Jaguar Land Rover (JRL) and Wykes Engineering are teaming up to create mass energy storage systems all made from old electric car batteries. Their hope for these systems is to decarbonize the UK's National Grid by harnessing solar and wind power using the stated second-life EV batteries.

About 30 second-life Jaguar I-PACE batteries can harness enough energy to power 250 homes for a day. These batteries have been collected from test and prototype vehicles, a full stock that was never going to see the market, so why not utilize their capabilities. JRL’s aim is to collect enough batteries to hold 7.5MWh (megawatt hour) of energy, that’s enough energy to power roughly 750 homes daily till the end of 2023!

“Working together with industry-leading partners, we are developing a complete EV ecosystem, from batteries to charging, supporting our net-zero transformation,” stated Executive Director of Strategy and Sustainability at JRL, François Dossa.

The Battery Energy Storage System (BESS) is set to support JRL’s drive to become net-zero by 2039 across its supply chain, products, and operations. Each individual BESS has been linked to an inverter, a device that collects energy and converts it over to another currency. This allows for maximum efficiency and energy management, and it will send energy straight to the National Grid during peak hours. The BESS has also been programmed to harness any excess solar energy during off peak hours and store it for future utilization. These battery systems are a great way to reduce the Grid’s carbon intake, and maximize the storage and usage capability of solar and wind power.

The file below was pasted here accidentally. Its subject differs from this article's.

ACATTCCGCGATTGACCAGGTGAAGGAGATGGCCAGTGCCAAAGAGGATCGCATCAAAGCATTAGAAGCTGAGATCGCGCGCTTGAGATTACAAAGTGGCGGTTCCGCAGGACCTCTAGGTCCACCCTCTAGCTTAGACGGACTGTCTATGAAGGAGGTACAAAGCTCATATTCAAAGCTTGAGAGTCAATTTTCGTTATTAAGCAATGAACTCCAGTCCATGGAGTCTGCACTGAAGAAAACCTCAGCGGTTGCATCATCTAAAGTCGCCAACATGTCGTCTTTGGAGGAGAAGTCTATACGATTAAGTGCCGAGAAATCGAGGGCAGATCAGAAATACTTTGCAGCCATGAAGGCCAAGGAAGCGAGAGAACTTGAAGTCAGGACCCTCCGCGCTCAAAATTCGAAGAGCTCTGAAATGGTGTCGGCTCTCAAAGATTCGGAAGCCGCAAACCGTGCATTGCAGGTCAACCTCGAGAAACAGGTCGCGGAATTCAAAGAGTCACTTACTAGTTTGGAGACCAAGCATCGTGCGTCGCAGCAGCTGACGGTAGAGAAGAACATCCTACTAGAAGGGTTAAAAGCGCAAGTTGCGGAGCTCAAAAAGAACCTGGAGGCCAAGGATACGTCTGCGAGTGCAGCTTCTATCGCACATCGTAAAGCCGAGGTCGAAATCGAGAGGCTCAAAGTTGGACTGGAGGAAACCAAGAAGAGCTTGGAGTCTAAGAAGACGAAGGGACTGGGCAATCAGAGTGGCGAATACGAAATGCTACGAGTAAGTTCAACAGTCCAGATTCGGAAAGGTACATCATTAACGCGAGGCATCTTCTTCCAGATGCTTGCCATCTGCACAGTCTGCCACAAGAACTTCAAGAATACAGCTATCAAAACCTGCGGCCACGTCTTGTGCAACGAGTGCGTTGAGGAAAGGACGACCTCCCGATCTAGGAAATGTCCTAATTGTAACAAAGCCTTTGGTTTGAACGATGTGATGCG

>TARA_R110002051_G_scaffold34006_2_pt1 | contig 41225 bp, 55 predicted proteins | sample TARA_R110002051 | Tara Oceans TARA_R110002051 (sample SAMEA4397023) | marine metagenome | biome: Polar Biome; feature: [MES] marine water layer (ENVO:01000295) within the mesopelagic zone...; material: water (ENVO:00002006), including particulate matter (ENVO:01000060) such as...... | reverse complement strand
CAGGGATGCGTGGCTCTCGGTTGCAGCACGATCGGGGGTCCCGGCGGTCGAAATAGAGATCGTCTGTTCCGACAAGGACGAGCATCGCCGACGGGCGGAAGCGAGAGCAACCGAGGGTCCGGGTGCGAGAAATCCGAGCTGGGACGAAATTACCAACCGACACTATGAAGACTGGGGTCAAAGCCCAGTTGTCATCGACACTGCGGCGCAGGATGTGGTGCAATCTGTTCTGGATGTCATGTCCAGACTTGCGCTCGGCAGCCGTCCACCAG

Also, helping to bring the project to its top sustainability potential, there is not a third party or production step in between the battery’s retrieval and system implementation. The battery is simply taken out of the vehicle and placed in a slotted rack in on-site containers. JRL’s batteries have a significant life cycle; they are engineered to the highest standard but once they drop below the required health level for an EV, they are deemed as insufficient, typically leaving 70 to 80% life capacity left. Reusing these batteries will create a circulatory production chain, and an economic model for renewable energy alternatives. It will also keep waste out of our landfills!